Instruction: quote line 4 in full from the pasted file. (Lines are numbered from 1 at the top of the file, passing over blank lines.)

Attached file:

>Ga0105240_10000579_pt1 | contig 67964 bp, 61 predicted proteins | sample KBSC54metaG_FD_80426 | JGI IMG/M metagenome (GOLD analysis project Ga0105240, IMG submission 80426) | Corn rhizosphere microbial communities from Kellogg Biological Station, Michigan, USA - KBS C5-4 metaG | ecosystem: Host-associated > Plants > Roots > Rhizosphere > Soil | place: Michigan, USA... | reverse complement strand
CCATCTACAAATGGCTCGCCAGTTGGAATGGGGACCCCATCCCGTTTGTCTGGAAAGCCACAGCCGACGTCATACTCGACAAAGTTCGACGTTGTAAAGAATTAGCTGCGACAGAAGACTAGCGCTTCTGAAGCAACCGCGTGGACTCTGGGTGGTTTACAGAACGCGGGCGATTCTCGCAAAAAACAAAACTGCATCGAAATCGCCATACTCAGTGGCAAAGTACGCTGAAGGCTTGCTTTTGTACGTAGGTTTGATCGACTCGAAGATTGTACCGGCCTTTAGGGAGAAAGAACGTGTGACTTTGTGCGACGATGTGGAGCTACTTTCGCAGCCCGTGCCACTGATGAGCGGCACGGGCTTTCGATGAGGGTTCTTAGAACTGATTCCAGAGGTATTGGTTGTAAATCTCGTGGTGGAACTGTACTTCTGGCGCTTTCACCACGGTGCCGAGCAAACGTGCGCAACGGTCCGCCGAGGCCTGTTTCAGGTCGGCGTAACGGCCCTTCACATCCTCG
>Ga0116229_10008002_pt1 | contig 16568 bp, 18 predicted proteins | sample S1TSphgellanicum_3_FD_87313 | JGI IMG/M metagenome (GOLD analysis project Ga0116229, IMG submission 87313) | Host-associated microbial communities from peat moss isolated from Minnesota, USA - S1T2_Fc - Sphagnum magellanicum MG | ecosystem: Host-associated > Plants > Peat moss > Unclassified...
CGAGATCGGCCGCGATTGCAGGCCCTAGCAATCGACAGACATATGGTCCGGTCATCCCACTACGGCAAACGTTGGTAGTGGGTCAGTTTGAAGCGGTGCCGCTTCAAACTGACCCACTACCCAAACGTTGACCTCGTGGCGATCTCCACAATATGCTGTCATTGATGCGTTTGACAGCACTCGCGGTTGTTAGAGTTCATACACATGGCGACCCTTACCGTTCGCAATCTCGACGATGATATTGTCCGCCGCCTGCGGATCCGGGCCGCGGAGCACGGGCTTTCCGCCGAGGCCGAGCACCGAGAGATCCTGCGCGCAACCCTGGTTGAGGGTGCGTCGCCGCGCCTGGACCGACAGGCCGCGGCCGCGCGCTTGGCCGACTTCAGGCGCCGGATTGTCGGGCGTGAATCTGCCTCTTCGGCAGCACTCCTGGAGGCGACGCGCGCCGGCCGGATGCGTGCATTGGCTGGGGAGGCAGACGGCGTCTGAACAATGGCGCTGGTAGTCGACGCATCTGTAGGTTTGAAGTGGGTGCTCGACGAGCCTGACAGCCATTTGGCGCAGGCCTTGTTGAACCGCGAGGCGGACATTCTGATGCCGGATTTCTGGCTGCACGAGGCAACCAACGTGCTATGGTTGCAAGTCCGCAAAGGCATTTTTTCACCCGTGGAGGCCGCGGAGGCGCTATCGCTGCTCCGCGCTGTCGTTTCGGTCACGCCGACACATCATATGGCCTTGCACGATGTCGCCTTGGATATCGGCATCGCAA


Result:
CGAGATCGGCCGCGATTGCAGGCCCTAGCAATCGACAGACATATGGTCCGGTCATCCCACTACGGCAAACGTTGGTAGTGGGTCAGTTTGAAGCGGTGCCGCTTCAAACTGACCCACTACCCAAACGTTGACCTCGTGGCGATCTCCACAATATGCTGTCATTGATGCGTTTGACAGCACTCGCGGTTGTTAGAGTTCATACACATGGCGACCCTTACCGTTCGCAATCTCGACGATGATATTGTCCGCCGCCTGCGGATCCGGGCCGCGGAGCACGGGCTTTCCGCCGAGGCCGAGCACCGAGAGATCCTGCGCGCAACCCTGGTTGAGGGTGCGTCGCCGCGCCTGGACCGACAGGCCGCGGCCGCGCGCTTGGCCGACTTCAGGCGCCGGATTGTCGGGCGTGAATCTGCCTCTTCGGCAGCACTCCTGGAGGCGACGCGCGCCGGCCGGATGCGTGCATTGGCTGGGGAGGCAGACGGCGTCTGAACAATGGCGCTGGTAGTCGACGCATCTGTAGGTTTGAAGTGGGTGCTCGACGAGCCTGACAGCCATTTGGCGCAGGCCTTGTTGAACCGCGAGGCGGACATTCTGATGCCGGATTTCTGGCTGCACGAGGCAACCAACGTGCTATGGTTGCAAGTCCGCAAAGGCATTTTTTCACCCGTGGAGGCCGCGGAGGCGCTATCGCTGCTCCGCGCTGTCGTTTCGGTCACGCCGACACATCATATGGCCTTGCACGATGTCGCCTTGGATATCGGCATCGCAA